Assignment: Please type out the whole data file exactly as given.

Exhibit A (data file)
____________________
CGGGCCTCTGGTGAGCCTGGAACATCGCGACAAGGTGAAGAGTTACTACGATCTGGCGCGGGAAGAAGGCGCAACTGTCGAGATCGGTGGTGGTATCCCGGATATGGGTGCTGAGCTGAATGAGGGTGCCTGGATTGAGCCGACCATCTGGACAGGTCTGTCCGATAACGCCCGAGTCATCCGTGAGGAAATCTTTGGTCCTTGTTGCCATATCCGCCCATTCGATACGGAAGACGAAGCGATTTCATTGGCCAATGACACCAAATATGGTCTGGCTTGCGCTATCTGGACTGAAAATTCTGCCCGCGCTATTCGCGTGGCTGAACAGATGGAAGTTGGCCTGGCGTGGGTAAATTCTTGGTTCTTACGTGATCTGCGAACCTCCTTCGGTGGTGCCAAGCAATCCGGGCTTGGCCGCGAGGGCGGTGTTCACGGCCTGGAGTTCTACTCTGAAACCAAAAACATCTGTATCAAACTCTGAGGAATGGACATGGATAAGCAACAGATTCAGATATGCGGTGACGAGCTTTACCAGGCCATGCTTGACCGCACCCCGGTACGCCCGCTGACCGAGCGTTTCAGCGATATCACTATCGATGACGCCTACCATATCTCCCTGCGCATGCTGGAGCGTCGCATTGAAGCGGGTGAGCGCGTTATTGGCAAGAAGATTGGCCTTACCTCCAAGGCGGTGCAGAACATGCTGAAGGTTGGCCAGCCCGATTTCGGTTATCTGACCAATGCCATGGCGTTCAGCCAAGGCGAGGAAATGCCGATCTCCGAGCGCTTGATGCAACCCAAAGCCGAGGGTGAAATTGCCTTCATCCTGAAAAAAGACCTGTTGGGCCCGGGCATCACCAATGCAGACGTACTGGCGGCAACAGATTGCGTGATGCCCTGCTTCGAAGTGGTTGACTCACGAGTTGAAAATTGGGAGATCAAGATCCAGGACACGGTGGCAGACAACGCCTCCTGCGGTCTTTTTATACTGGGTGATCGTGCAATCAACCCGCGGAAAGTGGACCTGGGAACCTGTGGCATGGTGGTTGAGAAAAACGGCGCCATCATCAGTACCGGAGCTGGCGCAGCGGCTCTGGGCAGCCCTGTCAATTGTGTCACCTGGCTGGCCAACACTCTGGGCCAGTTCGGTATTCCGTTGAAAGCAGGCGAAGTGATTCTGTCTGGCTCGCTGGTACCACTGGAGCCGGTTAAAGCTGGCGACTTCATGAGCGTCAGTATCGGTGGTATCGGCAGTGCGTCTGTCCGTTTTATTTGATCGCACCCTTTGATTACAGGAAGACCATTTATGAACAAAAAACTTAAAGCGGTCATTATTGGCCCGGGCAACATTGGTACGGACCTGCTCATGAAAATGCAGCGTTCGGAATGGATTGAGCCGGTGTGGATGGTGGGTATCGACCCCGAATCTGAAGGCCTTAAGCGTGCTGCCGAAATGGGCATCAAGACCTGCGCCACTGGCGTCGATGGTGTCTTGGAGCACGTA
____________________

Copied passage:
CGGGCCTCTGGTGAGCCTGGAACATCGCGACAAGGTGAAGAGTTACTACGATCTGGCGCGGGAAGAAGGCGCAACTGTCGAGATCGGTGGTGGTATCCCGGATATGGGTGCTGAGCTGAATGAGGGTGCCTGGATTGAGCCGACCATCTGGACAGGTCTGTCCGATAACGCCCGAGTCATCCGTGAGGAAATCTTTGGTCCTTGTTGCCATATCCGCCCATTCGATACGGAAGACGAAGCGATTTCATTGGCCAATGACACCAAATATGGTCTGGCTTGCGCTATCTGGACTGAAAATTCTGCCCGCGCTATTCGCGTGGCTGAACAGATGGAAGTTGGCCTGGCGTGGGTAAATTCTTGGTTCTTACGTGATCTGCGAACCTCCTTCGGTGGTGCCAAGCAATCCGGGCTTGGCCGCGAGGGCGGTGTTCACGGCCTGGAGTTCTACTCTGAAACCAAAAACATCTGTATCAAACTCTGAGGAATGGACATGGATAAGCAACAGATTCAGATATGCGGTGACGAGCTTTACCAGGCCATGCTTGACCGCACCCCGGTACGCCCGCTGACCGAGCGTTTCAGCGATATCACTATCGATGACGCCTACCATATCTCCCTGCGCATGCTGGAGCGTCGCATTGAAGCGGGTGAGCGCGTTATTGGCAAGAAGATTGGCCTTACCTCCAAGGCGGTGCAGAACATGCTGAAGGTTGGCCAGCCCGATTTCGGTTATCTGACCAATGCCATGGCGTTCAGCCAAGGCGAGGAAATGCCGATCTCCGAGCGCTTGATGCAACCCAAAGCCGAGGGTGAAATTGCCTTCATCCTGAAAAAAGACCTGTTGGGCCCGGGCATCACCAATGCAGACGTACTGGCGGCAACAGATTGCGTGATGCCCTGCTTCGAAGTGGTTGACTCACGAGTTGAAAATTGGGAGATCAAGATCCAGGACACGGTGGCAGACAACGCCTCCTGCGGTCTTTTTATACTGGGTGATCGTGCAATCAACCCGCGGAAAGTGGACCTGGGAACCTGTGGCATGGTGGTTGAGAAAAACGGCGCCATCATCAGTACCGGAGCTGGCGCAGCGGCTCTGGGCAGCCCTGTCAATTGTGTCACCTGGCTGGCCAACACTCTGGGCCAGTTCGGTATTCCGTTGAAAGCAGGCGAAGTGATTCTGTCTGGCTCGCTGGTACCACTGGAGCCGGTTAAAGCTGGCGACTTCATGAGCGTCAGTATCGGTGGTATCGGCAGTGCGTCTGTCCGTTTTATTTGATCGCACCCTTTGATTACAGGAAGACCATTTATGAACAAAAAACTTAAAGCGGTCATTATTGGCCCGGGCAACATTGGTACGGACCTGCTCATGAAAATGCAGCGTTCGGAATGGATTGAGCCGGTGTGGATGGTGGGTATCGACCCCGAATCTGAAGGCCTTAAGCGTGCTGCCGAAATGGGCATCAAGACCTGCGCCACTGGCGTCGATGGTGTCTTGGAGCACGTA